In respect of undertakings given in response to dumping investigations, price increases under the undertaking must not be higher than necessary to eliminate the margin of dumping and remove the injury to the domestic industry.
The Minister cannot accept an undertaking given in response to a countervailing duty investigation unless the government of the exporter country consents.
If the undertaking is breached the Minister may resume the investigation. The exporter has the right to request the Minister to continue the investigation and determine whether the Minister would have published a notice had the undertaking not been accepted. If the Minister determines that a notice would notice have been published, the undertaking automatically lapses.
Third Country Dumping and Countervailing Duties
Clauses 21 and 24 provide that where a country alleges that an exporter to Australia is dumping goods or providing countervailable subsidisation, it is the industry in that other country which is to be considered when assessing the effects of the dumping or subsidisation, not individual producers or manufacturers.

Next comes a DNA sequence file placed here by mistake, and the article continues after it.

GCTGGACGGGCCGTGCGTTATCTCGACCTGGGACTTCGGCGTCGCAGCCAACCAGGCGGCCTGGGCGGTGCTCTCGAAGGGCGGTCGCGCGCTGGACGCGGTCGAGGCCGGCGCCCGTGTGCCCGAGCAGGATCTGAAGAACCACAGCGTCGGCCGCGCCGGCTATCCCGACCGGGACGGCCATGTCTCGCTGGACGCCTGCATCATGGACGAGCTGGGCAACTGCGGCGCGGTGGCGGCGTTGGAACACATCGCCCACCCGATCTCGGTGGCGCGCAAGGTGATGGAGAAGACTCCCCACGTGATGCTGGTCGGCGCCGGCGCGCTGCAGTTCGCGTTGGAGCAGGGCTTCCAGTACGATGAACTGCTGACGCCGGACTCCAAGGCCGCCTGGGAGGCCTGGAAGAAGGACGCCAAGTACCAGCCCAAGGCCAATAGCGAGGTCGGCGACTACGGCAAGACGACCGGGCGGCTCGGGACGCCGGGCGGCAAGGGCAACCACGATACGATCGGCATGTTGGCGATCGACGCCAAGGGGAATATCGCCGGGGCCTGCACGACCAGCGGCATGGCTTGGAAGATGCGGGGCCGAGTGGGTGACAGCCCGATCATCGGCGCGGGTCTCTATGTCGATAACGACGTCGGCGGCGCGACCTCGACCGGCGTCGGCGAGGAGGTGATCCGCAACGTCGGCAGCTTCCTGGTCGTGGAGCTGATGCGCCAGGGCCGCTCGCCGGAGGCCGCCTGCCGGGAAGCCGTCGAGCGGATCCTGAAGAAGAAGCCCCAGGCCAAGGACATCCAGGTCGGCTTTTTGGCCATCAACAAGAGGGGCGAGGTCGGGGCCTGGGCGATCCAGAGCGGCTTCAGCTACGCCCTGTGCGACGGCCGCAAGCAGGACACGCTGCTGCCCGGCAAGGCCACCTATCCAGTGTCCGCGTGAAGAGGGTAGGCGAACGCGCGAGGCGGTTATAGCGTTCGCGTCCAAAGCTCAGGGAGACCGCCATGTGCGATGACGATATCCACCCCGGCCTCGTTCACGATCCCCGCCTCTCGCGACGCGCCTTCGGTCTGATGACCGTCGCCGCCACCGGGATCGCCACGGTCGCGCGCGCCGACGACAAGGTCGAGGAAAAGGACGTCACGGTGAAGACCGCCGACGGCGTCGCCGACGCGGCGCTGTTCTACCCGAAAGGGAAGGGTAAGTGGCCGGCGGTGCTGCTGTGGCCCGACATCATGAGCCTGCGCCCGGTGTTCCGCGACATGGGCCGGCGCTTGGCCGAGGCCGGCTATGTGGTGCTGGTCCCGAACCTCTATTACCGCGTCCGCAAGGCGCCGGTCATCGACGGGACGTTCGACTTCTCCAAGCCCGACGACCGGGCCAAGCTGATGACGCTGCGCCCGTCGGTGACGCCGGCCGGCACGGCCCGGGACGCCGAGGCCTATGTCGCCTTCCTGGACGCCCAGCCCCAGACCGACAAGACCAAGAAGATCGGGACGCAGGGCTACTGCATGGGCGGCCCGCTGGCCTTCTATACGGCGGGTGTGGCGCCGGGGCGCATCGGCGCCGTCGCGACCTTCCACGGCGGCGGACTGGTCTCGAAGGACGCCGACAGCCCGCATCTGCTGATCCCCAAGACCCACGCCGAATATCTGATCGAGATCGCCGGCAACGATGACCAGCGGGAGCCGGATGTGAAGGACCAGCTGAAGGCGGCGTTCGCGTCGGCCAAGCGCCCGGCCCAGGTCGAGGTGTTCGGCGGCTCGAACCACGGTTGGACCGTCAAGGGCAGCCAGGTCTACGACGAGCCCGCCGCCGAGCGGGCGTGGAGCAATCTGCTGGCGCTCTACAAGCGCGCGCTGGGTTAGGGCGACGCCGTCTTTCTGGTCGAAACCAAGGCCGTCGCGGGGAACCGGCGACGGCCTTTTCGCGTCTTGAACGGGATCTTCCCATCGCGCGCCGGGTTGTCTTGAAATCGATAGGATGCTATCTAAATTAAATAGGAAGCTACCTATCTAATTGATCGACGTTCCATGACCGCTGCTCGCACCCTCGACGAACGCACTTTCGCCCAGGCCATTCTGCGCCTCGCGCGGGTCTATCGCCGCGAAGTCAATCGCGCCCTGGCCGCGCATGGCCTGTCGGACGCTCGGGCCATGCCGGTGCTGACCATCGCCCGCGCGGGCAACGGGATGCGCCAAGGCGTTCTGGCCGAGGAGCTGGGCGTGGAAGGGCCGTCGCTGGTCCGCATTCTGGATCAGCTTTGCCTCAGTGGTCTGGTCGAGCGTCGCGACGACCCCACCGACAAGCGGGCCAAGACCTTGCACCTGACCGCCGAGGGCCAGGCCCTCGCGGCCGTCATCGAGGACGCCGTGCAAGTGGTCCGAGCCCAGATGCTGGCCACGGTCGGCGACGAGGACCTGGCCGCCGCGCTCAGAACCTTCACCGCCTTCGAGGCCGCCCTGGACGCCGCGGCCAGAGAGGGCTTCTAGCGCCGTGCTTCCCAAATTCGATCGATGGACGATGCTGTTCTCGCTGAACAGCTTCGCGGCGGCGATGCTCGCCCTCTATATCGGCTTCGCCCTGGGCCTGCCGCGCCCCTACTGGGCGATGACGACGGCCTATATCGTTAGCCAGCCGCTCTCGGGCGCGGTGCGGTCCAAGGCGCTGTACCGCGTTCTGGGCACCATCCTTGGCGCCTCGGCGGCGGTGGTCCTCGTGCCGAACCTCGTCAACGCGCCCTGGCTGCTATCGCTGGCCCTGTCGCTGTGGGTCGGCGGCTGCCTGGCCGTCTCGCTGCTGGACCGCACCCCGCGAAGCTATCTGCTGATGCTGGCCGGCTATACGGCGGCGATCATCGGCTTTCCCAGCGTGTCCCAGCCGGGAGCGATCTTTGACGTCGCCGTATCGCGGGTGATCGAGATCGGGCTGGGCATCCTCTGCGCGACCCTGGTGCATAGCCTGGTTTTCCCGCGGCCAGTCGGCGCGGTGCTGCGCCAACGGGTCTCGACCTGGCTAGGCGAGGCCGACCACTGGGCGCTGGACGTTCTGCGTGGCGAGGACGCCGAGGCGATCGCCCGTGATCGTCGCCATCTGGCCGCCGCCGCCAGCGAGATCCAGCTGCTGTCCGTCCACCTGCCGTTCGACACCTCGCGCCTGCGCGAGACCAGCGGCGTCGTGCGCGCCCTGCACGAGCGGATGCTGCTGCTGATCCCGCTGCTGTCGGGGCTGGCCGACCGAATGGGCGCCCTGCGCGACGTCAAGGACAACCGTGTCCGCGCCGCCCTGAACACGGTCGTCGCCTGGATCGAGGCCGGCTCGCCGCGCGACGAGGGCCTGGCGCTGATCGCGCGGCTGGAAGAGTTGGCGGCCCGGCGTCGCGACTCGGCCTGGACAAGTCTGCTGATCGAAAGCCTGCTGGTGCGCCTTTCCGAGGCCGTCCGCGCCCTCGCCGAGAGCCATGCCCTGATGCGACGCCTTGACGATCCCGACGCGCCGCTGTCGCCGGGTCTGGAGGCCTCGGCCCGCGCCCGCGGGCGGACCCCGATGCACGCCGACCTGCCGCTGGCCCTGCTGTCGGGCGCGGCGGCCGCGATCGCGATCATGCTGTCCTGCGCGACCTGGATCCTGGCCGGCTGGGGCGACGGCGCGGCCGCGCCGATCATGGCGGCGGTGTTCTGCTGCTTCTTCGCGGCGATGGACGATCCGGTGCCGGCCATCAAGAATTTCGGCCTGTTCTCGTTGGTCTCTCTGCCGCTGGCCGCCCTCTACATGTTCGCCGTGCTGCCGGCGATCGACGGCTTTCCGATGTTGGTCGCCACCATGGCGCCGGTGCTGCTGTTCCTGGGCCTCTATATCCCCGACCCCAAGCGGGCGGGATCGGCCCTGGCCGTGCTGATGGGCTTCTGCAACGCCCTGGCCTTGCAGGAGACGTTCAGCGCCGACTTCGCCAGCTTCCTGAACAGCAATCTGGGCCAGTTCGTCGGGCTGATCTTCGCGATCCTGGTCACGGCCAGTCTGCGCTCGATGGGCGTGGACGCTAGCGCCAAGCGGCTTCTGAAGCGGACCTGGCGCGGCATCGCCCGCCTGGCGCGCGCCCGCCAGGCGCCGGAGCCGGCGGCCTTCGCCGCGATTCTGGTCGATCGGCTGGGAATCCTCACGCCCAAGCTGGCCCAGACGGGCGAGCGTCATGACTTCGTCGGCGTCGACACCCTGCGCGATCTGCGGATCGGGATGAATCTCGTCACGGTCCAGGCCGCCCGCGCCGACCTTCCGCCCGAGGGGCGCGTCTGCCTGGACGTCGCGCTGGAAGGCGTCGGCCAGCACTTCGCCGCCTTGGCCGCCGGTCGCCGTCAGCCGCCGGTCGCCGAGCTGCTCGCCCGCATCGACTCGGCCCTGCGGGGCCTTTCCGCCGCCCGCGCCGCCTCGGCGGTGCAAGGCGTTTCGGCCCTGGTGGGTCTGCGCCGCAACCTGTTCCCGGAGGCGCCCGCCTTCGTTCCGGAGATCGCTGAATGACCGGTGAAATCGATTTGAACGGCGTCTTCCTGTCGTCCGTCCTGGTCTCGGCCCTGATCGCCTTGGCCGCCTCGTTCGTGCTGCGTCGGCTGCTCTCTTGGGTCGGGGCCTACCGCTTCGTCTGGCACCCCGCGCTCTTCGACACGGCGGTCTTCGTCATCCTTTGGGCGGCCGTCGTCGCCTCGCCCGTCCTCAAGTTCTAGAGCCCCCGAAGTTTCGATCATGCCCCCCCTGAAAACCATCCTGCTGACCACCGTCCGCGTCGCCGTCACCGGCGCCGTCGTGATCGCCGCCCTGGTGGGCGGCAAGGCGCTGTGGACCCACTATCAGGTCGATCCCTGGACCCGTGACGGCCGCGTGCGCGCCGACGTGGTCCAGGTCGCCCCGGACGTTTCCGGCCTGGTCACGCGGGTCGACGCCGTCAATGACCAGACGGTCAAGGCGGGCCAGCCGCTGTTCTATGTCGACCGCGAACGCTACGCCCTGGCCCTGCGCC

Accelerated Review and Procedural Matters
Clause 28 allows a residual exporter to apply for accelerated review of a dumping duty or countervailing duty notice.
Clause 28 also inserts a new division - Procedural and evidentiary matters - in general terms, these provisions prescribe the details to be included in public notices and notices to be given to interested parties. There is a requirement that a person giving information that is claimed to be confidential should provide a non-confidential summary of the information to allow a reasonable understanding of the substance of the information.
8. Amendments of the Anti-Dumping Authority Act 1988